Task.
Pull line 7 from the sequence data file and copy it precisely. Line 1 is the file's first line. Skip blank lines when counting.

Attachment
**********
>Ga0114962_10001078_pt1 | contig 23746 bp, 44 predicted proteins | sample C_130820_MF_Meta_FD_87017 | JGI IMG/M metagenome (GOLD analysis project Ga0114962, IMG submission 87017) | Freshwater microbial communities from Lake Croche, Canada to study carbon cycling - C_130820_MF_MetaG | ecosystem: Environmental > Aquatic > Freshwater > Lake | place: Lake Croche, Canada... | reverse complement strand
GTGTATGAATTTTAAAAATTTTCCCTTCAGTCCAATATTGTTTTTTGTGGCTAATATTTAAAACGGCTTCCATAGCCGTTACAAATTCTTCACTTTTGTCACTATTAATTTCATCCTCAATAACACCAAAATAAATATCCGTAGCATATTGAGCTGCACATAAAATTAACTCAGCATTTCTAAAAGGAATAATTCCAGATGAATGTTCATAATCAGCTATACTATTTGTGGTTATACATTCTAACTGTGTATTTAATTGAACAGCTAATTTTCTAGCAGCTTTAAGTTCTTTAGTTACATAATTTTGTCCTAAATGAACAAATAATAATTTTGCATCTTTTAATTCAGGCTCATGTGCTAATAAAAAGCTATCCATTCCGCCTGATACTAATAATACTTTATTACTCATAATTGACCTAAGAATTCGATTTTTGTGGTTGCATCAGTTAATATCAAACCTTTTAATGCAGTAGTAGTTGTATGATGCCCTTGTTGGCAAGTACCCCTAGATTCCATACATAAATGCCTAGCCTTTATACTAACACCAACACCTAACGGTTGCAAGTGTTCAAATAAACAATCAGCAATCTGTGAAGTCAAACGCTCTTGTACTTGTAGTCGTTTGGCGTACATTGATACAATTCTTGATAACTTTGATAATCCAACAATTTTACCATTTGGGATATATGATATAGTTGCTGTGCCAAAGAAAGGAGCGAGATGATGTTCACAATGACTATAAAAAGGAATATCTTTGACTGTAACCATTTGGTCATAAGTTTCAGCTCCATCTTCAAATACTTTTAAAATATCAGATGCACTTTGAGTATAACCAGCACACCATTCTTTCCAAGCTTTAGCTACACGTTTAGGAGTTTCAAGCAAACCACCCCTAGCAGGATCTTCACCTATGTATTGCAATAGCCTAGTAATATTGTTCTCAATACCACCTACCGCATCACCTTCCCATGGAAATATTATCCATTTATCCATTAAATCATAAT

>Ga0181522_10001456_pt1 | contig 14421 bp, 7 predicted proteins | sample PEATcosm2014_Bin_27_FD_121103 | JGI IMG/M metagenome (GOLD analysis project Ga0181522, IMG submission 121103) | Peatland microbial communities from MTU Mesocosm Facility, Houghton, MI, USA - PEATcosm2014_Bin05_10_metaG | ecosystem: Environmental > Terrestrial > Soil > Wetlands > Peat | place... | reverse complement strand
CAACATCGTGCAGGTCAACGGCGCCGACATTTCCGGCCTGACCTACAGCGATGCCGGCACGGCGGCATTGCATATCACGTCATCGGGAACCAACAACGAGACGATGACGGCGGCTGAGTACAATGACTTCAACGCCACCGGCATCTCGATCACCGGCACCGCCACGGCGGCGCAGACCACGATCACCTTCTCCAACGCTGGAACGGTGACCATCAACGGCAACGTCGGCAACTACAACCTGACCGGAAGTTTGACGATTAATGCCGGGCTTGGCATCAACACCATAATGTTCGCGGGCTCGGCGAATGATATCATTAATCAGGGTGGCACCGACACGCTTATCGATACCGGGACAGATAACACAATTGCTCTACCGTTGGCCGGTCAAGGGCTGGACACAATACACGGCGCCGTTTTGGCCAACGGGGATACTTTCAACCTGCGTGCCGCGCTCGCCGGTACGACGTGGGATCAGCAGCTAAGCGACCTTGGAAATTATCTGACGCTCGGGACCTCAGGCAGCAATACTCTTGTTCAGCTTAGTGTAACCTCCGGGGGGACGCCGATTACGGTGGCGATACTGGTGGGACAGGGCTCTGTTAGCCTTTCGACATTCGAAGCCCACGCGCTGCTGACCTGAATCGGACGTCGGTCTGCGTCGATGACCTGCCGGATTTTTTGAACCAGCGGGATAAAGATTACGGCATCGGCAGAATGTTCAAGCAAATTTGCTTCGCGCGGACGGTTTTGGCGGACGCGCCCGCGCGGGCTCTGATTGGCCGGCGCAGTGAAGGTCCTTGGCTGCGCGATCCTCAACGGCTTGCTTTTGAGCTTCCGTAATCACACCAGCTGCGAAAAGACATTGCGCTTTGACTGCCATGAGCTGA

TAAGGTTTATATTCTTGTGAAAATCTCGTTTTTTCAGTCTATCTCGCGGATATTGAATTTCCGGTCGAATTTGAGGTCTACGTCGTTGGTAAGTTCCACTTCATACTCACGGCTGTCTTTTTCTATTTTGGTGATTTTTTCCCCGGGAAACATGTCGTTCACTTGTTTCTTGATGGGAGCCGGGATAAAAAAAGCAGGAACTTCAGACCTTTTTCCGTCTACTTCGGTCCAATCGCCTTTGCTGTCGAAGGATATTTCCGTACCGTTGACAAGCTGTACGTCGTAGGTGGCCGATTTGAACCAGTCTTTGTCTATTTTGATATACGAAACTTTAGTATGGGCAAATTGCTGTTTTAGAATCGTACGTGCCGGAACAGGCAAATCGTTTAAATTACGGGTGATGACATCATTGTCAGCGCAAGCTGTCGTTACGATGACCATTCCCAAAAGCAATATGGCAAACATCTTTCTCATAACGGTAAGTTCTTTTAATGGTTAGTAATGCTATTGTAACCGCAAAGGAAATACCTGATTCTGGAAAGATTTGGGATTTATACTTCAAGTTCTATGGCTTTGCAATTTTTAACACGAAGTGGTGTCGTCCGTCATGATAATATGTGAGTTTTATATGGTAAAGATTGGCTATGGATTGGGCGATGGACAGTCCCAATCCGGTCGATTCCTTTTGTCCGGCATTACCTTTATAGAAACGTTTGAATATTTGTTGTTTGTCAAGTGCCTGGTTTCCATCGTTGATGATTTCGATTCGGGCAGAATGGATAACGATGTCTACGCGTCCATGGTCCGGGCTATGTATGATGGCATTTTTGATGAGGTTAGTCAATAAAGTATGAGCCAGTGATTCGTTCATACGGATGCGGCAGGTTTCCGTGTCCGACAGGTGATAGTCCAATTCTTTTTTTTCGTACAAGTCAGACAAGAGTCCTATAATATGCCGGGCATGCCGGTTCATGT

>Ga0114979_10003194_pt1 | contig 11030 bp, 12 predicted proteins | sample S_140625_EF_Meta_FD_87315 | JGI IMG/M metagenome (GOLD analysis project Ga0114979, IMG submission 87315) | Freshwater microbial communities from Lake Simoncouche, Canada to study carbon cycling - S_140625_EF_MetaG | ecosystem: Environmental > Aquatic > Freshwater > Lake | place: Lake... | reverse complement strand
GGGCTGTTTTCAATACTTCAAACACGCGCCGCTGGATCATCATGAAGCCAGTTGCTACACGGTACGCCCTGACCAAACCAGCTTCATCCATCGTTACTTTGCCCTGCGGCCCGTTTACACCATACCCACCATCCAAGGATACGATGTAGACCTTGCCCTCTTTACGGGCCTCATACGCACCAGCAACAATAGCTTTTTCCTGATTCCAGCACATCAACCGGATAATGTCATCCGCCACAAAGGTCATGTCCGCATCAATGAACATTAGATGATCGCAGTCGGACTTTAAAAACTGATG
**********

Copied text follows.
GGGCTGTTTTCAATACTTCAAACACGCGCCGCTGGATCATCATGAAGCCAGTTGCTACACGGTACGCCCTGACCAAACCAGCTTCATCCATCGTTACTTTGCCCTGCGGCCCGTTTACACCATACCCACCATCCAAGGATACGATGTAGACCTTGCCCTCTTTACGGGCCTCATACGCACCAGCAACAATAGCTTTTTCCTGATTCCAGCACATCAACCGGATAATGTCATCCGCCACAAAGGTCATGTCCGCATCAATGAACATTAGATGATCGCAGTCGGACTTTAAAAACTGATG